Parking charges in Cork city to rise; councillors approve 'extremely challenging' budget 

Cork City Council chief executive Ann Doherty said the preparation of the 2022 budget for Cork City Council proved to be an “extremely challenging task” as a result of the impact of the pandemic.
Parking charges in Cork city to rise; councillors approve 'extremely challenging' budget 

Car-parking charges in Cork city will increase next year for the first time since 2017.

Parking charges are set to rise in Cork city but commercial rates will remain unchanged as councillors agreed an expenditure budget of €240 million for 2022 at their annual budget meeting yesterday, an increase of approximately €14 million in spending compared to 2021.

The budget was passed by a 24-7 majority of councillors.

The main contributors to the increase in expenditure are an increase in budget to homeless services of €4.5m, an increase in the Capital Advance Leasing Facility/Mortgage to Rent of €3.9 million, an increase in funding for road resurfacing of €400,000 and an increase in payroll of €4.8m.

Fianna Fáil councillor John Sheehan said the budget of nearly quarter of a billion “befits a city of Cork’s ambition”.

“I think it does a lot of very, very positive things in the city in terms of housing, in terms of development, in terms of building up our infrastructure,” he said.

Cuts in a number of areas 

However, Sinn Féin councillor Mick Nugent said while spending is up overall, there are cumulative cuts of over €1.4m.

The budget sees a reduction in spending for areas such as footpath repairs and housing maintenance works.

There is also a €20,800 cut to firefighting equipment and materials as part of cuts to the Fire Service, as well as cuts to a number of other areas, including marketing and promotion of the city.

“We may not have been at this point if we’d had reimbursement that we did get last year [from central Government] for Covid-related costs and the loss of income,” said Mr Nugent.

“That money may come back next year, and hopefully it does.

“Earlier speakers referenced the capital budget rather than the revenue budget tonight — there is ambition there, but I think we are being let down [by central Government].”

Fianna Fáil councillor Sean Martin, chairman of the city’s finance committee, said there was open engagement between management and councillors during budget talks.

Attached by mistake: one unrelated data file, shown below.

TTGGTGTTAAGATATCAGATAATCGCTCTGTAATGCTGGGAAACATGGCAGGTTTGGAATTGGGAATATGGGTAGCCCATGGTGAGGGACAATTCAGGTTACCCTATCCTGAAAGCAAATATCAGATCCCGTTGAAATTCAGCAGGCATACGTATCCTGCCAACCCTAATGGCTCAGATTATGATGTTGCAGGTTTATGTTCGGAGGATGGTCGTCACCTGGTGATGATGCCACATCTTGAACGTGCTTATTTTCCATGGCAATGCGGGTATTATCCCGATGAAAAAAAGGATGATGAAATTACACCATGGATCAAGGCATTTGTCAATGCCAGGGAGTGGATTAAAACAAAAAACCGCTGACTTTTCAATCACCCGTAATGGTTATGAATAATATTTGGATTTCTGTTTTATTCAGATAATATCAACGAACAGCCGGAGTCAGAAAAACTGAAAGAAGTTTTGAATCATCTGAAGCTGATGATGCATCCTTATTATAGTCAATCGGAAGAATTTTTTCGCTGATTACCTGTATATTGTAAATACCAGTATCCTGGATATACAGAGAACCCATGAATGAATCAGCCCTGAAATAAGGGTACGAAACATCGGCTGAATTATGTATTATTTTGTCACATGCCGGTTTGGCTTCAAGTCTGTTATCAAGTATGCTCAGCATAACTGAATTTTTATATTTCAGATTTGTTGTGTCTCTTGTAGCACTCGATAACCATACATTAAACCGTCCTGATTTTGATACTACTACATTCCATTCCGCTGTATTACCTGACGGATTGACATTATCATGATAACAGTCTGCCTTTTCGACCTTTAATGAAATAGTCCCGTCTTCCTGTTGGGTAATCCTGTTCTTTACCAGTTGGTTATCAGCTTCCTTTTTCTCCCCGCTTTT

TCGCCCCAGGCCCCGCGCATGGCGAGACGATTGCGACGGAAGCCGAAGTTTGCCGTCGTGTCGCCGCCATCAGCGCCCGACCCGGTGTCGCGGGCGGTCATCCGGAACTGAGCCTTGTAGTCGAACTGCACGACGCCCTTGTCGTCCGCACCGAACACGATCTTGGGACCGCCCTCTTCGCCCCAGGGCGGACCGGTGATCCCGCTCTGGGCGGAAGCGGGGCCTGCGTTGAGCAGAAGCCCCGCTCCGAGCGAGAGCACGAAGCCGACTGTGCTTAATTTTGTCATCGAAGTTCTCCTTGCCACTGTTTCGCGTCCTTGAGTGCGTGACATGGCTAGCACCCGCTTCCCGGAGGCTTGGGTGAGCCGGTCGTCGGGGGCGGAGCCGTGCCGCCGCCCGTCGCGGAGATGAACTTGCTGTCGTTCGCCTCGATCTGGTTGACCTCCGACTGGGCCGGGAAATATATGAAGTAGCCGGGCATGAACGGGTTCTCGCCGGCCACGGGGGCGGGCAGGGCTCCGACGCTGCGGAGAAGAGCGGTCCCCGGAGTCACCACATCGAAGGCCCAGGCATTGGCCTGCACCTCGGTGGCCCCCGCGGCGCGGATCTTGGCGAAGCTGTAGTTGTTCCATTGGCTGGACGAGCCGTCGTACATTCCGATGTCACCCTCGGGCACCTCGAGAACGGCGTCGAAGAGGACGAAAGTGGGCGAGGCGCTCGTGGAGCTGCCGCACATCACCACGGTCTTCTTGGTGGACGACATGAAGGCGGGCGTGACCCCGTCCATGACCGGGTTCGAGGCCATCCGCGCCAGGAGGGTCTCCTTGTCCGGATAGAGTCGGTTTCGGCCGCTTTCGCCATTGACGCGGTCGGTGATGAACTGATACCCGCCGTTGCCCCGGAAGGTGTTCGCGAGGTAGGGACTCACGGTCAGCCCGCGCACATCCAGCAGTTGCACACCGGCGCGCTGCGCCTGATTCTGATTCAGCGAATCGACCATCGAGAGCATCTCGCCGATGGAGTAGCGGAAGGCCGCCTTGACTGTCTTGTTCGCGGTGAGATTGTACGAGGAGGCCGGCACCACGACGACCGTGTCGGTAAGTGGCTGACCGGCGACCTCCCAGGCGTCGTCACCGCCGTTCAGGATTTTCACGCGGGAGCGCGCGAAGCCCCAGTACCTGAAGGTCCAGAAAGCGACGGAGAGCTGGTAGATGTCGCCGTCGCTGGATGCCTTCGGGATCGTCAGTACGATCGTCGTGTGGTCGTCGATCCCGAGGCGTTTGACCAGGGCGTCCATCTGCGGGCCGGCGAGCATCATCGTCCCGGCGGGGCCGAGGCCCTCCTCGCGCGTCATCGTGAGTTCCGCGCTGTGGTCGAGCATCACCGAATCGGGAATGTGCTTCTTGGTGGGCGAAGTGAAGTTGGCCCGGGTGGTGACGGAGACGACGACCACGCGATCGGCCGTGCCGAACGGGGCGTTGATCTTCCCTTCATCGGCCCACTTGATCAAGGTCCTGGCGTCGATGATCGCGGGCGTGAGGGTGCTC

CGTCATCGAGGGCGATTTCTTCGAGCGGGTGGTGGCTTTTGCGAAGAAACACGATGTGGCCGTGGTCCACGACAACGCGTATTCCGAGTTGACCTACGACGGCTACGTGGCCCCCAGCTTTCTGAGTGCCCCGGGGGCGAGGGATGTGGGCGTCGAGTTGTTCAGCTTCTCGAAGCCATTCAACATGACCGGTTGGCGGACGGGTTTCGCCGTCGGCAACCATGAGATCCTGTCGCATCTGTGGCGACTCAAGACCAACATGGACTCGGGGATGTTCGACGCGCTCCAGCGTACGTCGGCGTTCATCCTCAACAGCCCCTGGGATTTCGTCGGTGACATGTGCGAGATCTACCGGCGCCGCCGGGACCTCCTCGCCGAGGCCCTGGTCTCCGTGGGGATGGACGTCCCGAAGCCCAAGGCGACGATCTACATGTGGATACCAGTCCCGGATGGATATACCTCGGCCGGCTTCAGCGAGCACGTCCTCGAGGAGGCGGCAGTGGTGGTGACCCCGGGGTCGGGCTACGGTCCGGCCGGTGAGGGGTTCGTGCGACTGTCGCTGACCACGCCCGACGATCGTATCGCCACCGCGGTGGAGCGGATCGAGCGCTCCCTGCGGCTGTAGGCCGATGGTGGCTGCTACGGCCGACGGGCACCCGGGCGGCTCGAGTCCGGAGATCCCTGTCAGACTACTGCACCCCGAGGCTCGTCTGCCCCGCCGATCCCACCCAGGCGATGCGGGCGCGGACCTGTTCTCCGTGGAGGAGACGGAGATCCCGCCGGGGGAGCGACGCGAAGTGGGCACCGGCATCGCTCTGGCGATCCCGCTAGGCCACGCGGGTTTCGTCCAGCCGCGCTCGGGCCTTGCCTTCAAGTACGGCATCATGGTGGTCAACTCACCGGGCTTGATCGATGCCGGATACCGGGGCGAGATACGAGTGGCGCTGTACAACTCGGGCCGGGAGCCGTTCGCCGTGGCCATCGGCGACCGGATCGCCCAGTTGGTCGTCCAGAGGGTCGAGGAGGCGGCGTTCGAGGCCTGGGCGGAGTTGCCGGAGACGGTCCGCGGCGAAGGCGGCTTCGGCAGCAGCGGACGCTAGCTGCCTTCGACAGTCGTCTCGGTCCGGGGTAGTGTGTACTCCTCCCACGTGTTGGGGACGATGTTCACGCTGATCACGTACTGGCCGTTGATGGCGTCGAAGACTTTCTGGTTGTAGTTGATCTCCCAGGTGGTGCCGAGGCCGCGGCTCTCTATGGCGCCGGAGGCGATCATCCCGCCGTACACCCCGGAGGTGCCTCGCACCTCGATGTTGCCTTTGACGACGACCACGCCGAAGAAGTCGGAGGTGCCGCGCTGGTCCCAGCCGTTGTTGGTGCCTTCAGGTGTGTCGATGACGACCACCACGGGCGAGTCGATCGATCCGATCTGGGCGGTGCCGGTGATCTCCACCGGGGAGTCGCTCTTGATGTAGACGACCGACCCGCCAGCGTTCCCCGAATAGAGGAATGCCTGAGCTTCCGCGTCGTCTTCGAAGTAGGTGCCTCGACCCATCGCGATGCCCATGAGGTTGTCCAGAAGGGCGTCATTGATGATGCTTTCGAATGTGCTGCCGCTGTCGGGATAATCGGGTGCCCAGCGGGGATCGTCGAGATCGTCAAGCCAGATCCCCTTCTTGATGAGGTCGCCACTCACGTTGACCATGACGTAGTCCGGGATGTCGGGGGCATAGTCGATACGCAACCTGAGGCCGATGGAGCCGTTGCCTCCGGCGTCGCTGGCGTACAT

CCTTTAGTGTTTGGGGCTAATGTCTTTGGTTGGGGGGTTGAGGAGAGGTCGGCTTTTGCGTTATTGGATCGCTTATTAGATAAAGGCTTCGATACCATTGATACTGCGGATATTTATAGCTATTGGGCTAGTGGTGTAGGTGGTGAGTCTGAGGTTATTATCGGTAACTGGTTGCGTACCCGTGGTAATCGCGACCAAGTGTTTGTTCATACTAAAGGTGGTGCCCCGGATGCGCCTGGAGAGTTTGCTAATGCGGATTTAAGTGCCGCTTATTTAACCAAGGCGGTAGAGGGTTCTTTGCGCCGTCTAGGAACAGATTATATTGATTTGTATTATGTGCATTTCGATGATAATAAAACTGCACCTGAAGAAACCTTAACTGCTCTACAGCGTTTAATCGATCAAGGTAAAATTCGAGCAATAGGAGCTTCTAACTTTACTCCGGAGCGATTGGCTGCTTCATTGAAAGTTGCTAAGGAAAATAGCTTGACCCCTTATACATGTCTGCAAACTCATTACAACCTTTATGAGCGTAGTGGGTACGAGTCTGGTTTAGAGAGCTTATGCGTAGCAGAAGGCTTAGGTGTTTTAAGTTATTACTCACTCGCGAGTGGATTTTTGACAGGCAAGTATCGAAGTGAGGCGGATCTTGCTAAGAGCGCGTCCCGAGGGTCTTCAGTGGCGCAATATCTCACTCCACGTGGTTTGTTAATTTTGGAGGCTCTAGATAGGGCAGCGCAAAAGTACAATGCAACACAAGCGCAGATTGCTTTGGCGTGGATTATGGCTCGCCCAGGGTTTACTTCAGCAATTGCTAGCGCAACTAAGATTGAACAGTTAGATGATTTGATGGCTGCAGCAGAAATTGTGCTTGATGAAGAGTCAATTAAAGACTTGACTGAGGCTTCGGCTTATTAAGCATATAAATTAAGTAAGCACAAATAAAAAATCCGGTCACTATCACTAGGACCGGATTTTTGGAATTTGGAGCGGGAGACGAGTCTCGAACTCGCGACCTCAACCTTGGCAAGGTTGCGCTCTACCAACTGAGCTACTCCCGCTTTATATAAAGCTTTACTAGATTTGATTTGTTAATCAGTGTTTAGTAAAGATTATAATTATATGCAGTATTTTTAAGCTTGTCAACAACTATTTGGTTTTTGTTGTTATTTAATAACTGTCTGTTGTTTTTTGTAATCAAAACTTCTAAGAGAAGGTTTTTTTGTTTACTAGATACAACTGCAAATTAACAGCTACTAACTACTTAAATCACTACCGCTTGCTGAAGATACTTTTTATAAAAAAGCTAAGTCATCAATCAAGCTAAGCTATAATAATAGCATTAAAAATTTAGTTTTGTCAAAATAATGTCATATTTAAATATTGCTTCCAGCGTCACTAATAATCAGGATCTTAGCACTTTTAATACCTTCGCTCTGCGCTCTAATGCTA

“Nobody is happy with every budget, but I think we came to a balanced conclusion in the end." 

In a report to councillors, Cork City Council chief executive Ann Doherty said the preparation of the 2022 budget for Cork City Council proved to be an “extremely challenging task” as a result of the impact of the pandemic.

She thanked councillors for engaging with the budget process, and said their contributions and suggested solutions were of “great benefit in the finalising of the draft budget”.

In July, councillors voted to increase the Local Adjustment Factor (LAF) of Local Property Tax (LPT) in Cork City by 9%.

Ms Doherty said the €1.9m generated because of the increase in the LAF will fund Local Area Committees (€300,000 per LAC) and the sports capital grants of €400,000.

No rates increase 

There will be no increase in commercial rates in 2022.

Ms Doherty said it is intended that the rates incentive scheme will continue next year, whereby a grant is given to all compliant ratepayers when certain criteria are met.

With the increase in the number of cycle lanes across the city centre and the pedestrianisation of several streets, over 440 car-parking spaces have been lost to the city over the last two years. As a result, car-parking charges will increase next year for the first time since 2017.

The charge for Paul St car park will increase from €2.30 to €2.70 per hour, while the charge for North Main St car park will increase from €1.70 to €2.30 per hour.

The cost of on-street parking will also increase from €2 to €2.50, but because that requires amendments to bylaws, a full year of annual increase will not be possible next year.

Allocations for the arts

Under the budget for next year, €931,800 has been allocated for arts bodies, including a contribution to Cork Opera House, €270,000 for community grants, €400,000 for sports grants, €200,000 for amenity grants, and just over €85,000 for tidy district grants.

Fine Gael councillor Des Cahill, who is vice chairman of the city’s finance committee, spoke in favour of the budget at last night’s meeting.

“Each year that we increase, the expectation for what we do increases with it, so it’s always difficult if there’s a pullback in any direction, but the overall spend of this budget is higher than last year,” he said. “Naturally we all prefer bigger budgets to do more work, but I think we have to acknowledge the work that is being done.”

Sinn Féin councillor Eolan Ryng described the budget as a “tale of two narratives”, where on the one hand the overall spend has increased, but on the other, there are cuts to what he described as “bread and butter” areas.

Meanwhile, Independent councillor Kieran McCarthy said that despite the cuts, “there is still much work being pursued as presented in the budget book, as well as many opportunities being mined down into”.

“Covid has thrown us into a worrying time about finances, but it has clearly showed the resilience of this organisation as well.”

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